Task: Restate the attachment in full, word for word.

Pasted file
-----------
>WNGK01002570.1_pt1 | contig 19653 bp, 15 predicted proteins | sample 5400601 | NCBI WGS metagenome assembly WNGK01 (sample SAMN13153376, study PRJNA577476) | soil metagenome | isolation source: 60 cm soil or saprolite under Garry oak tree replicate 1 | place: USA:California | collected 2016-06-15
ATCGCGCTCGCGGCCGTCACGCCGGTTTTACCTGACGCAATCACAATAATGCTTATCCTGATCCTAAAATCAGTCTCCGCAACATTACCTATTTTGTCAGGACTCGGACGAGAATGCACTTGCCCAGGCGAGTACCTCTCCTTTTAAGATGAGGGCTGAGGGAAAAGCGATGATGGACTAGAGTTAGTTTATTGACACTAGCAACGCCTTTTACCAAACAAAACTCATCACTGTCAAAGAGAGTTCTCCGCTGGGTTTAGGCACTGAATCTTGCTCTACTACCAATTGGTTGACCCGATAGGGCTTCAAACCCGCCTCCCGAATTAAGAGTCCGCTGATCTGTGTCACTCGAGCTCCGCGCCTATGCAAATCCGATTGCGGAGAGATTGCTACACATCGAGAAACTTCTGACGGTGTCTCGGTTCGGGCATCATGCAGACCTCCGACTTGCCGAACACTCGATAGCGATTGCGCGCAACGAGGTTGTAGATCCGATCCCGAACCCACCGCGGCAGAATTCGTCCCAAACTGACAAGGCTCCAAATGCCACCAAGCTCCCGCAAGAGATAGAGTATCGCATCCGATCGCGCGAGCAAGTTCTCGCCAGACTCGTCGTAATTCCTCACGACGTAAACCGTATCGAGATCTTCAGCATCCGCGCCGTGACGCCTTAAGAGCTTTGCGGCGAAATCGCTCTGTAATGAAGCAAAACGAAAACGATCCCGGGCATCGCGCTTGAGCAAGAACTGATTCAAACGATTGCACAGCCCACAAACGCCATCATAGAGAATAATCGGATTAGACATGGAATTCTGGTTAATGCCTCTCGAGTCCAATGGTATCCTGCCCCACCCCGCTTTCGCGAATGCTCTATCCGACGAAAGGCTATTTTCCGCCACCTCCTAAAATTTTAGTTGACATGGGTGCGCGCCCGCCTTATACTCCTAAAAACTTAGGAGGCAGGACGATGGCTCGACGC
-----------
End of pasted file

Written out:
>WNGK01002570.1_pt1 | contig 19653 bp, 15 predicted proteins | sample 5400601 | NCBI WGS metagenome assembly WNGK01 (sample SAMN13153376, study PRJNA577476) | soil metagenome | isolation source: 60 cm soil or saprolite under Garry oak tree replicate 1 | place: USA:California | collected 2016-06-15
ATCGCGCTCGCGGCCGTCACGCCGGTTTTACCTGACGCAATCACAATAATGCTTATCCTGATCCTAAAATCAGTCTCCGCAACATTACCTATTTTGTCAGGACTCGGACGAGAATGCACTTGCCCAGGCGAGTACCTCTCCTTTTAAGATGAGGGCTGAGGGAAAAGCGATGATGGACTAGAGTTAGTTTATTGACACTAGCAACGCCTTTTACCAAACAAAACTCATCACTGTCAAAGAGAGTTCTCCGCTGGGTTTAGGCACTGAATCTTGCTCTACTACCAATTGGTTGACCCGATAGGGCTTCAAACCCGCCTCCCGAATTAAGAGTCCGCTGATCTGTGTCACTCGAGCTCCGCGCCTATGCAAATCCGATTGCGGAGAGATTGCTACACATCGAGAAACTTCTGACGGTGTCTCGGTTCGGGCATCATGCAGACCTCCGACTTGCCGAACACTCGATAGCGATTGCGCGCAACGAGGTTGTAGATCCGATCCCGAACCCACCGCGGCAGAATTCGTCCCAAACTGACAAGGCTCCAAATGCCACCAAGCTCCCGCAAGAGATAGAGTATCGCATCCGATCGCGCGAGCAAGTTCTCGCCAGACTCGTCGTAATTCCTCACGACGTAAACCGTATCGAGATCTTCAGCATCCGCGCCGTGACGCCTTAAGAGCTTTGCGGCGAAATCGCTCTGTAATGAAGCAAAACGAAAACGATCCCGGGCATCGCGCTTGAGCAAGAACTGATTCAAACGATTGCACAGCCCACAAACGCCATCATAGAGAATAATCGGATTAGACATGGAATTCTGGTTAATGCCTCTCGAGTCCAATGGTATCCTGCCCCACCCCGCTTTCGCGAATGCTCTATCCGACGAAAGGCTATTTTCCGCCACCTCCTAAAATTTTAGTTGACATGGGTGCGCGCCCGCCTTATACTCCTAAAAACTTAGGAGGCAGGACGATGGCTCGACGC